Always on the prowl for useful ammunition, I came across this 2009 delight. It was won by Virginia Girard-Brady, an able Veterans Lawyer. Now, before you make fun of her propensity to hyphenate her last name, it could be she wants to retain a memoir of her former single life. She has a storied history of winning her claims and it could be that she did this before her name change at marriage and wanted continuity in her professional business profile. Whatever the reason, the effects on the VA are usually devastating as here.
You’ll love the camaraderie that develops between Judge Mary Schoelen, the daughter of a Navy Vet, and Miz Virginia every time they get together for these tête-à-têtes. I got a big bang out of this and Vets should bookmark it for appeals up to the Big House when they get the bum rap.
The Court finds that the Board did not provide adequate reasons or bases for its decision to deny the appellant’s claim. The Board stated that the appellant’s SMRs are “devoid of complaints or diagnoses of hepatitis C” and that there is “no evidence of hepatitis C in service[.]” However, hepatitis C was not recognized as a disease until nearly two decades after the appellant’s service. See 65 Fed. Reg. 48207 (Aug. 7, 2007) (stating that VA was proposing to add a diagnostic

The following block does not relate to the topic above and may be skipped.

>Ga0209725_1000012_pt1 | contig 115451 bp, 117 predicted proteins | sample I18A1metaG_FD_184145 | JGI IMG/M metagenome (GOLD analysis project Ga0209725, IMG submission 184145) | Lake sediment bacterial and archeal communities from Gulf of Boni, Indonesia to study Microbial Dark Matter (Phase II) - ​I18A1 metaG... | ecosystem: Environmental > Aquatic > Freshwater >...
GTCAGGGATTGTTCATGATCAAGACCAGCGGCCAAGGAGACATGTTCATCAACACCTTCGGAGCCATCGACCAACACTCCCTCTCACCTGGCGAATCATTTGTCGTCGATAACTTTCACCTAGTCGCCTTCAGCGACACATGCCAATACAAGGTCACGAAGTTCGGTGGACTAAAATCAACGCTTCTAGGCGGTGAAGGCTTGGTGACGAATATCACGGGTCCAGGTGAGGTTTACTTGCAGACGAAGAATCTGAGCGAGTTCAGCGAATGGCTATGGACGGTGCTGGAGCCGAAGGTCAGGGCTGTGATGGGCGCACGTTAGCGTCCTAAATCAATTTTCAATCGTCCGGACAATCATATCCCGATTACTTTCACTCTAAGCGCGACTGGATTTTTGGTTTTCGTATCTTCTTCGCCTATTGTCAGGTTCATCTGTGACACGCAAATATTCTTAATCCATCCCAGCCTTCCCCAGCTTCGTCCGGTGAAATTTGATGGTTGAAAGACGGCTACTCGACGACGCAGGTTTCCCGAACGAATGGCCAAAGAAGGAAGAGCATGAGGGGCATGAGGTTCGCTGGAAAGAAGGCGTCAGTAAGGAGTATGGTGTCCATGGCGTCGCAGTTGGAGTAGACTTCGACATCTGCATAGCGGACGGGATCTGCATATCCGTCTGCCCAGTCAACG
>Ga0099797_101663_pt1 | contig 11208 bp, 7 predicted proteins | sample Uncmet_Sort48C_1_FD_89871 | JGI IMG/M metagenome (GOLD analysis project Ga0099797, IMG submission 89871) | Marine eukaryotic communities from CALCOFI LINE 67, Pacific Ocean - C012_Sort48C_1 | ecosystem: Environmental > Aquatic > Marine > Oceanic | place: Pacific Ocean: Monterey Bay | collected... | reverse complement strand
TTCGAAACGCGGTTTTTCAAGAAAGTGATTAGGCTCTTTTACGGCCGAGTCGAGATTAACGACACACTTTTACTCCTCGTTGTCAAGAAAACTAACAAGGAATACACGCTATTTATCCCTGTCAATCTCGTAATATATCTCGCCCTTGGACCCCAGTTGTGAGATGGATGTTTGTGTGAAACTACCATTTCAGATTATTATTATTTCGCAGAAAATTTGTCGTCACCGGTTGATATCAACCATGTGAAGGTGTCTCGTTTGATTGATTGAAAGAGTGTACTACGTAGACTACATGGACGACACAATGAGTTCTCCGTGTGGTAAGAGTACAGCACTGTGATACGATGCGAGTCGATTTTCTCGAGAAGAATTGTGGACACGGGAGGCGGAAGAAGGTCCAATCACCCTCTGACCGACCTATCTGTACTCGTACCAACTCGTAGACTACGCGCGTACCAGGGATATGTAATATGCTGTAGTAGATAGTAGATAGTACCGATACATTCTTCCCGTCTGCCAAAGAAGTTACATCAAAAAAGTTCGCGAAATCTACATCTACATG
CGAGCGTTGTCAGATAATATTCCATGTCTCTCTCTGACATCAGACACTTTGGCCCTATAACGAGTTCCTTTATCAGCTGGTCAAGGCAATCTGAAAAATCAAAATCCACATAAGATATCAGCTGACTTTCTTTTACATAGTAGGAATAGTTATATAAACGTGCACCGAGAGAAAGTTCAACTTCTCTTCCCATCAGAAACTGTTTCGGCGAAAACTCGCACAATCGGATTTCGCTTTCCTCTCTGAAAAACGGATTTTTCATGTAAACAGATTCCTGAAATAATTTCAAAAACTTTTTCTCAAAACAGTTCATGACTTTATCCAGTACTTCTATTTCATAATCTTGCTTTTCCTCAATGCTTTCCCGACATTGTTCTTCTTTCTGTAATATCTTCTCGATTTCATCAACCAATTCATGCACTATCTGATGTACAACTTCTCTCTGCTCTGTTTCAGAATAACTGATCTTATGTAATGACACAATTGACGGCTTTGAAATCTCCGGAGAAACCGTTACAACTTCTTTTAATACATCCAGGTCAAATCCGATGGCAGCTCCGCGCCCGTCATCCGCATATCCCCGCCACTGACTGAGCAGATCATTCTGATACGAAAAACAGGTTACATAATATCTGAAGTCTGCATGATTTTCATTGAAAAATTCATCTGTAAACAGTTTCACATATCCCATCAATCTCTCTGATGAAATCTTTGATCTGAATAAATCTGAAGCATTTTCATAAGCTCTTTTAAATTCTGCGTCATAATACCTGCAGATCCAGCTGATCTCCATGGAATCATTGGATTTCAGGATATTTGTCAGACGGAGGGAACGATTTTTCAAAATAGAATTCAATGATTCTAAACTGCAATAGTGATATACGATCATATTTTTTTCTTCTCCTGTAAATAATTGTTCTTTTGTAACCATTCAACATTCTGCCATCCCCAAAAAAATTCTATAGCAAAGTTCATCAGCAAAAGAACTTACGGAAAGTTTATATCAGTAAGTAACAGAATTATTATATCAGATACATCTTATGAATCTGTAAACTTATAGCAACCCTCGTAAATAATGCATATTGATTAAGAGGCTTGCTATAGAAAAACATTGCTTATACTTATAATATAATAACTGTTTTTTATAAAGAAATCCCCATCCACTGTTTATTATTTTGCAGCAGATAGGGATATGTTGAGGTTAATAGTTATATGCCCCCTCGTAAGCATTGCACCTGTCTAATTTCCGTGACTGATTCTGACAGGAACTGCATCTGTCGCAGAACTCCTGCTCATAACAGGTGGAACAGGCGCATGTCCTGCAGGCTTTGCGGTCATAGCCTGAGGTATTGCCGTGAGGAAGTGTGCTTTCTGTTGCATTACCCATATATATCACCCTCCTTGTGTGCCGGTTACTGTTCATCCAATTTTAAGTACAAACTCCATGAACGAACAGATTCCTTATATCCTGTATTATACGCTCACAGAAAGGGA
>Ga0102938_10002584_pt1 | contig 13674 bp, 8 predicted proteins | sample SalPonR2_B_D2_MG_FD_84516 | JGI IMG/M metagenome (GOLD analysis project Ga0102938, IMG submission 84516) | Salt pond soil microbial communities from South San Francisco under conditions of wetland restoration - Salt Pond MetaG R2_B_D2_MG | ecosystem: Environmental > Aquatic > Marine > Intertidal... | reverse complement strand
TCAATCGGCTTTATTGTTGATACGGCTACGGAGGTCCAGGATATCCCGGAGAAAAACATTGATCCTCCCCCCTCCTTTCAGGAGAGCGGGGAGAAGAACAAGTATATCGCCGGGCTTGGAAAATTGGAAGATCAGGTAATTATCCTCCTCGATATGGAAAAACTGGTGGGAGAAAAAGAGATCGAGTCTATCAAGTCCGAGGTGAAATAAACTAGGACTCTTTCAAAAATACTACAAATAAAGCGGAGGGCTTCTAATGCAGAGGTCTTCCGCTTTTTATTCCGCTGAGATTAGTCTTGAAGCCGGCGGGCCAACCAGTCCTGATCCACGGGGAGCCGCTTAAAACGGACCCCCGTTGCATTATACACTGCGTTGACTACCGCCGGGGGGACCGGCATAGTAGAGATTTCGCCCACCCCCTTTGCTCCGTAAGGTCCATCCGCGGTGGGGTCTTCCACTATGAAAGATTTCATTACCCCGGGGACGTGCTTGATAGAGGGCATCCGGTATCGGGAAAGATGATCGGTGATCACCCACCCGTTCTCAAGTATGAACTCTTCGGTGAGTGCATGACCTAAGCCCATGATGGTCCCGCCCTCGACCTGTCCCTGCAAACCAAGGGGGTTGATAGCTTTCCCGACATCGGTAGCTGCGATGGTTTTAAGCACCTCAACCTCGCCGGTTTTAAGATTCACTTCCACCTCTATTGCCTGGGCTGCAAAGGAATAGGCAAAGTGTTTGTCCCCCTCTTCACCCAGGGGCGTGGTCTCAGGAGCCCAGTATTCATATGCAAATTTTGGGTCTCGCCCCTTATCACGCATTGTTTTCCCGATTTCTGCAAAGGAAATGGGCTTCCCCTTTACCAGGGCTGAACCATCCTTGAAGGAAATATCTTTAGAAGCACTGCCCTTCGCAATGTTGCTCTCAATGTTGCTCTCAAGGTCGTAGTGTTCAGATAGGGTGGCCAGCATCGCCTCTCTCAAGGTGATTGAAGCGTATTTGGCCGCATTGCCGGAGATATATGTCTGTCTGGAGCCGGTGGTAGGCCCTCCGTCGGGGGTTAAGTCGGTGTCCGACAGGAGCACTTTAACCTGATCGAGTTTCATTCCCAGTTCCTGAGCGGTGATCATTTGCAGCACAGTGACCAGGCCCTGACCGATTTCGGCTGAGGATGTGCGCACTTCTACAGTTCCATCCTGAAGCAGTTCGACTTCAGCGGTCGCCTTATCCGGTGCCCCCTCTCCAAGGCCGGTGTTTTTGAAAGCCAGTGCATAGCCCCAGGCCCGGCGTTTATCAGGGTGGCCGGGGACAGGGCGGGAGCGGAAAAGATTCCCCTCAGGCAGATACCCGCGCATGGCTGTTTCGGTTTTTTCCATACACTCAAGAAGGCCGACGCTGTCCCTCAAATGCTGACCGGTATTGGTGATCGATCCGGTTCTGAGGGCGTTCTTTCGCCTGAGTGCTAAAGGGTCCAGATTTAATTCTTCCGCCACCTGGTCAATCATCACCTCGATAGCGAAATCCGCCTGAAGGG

code for hepatitis C, “a type of viral infection that was not identified until 1989”). Therefore, the absence of a diagnosis of the disorder in the SMRs is not a reasonable basis for concluding that the appellant’s hepatitis C was not incurred in service. Cf. Daye v. Nicholson, 20 Vet.App. 512, 517 (2006) (recognizing that the Board’s reliance on lack of combat award that had not been established at the time of veteran’s service was error; “‘Back to the Future’ may be a concept suitable for movies and theme parks but it cannot serve as a basis for denying the claims of veterans.'”).
Don’t you just love Shoelen’s humor? I bet she plays pure hell with her legal staff on April Fool’s Day down at Indiana Ave. NW.
Here’s the Brown-268 decision
Daye v. Nicholson (2006) is here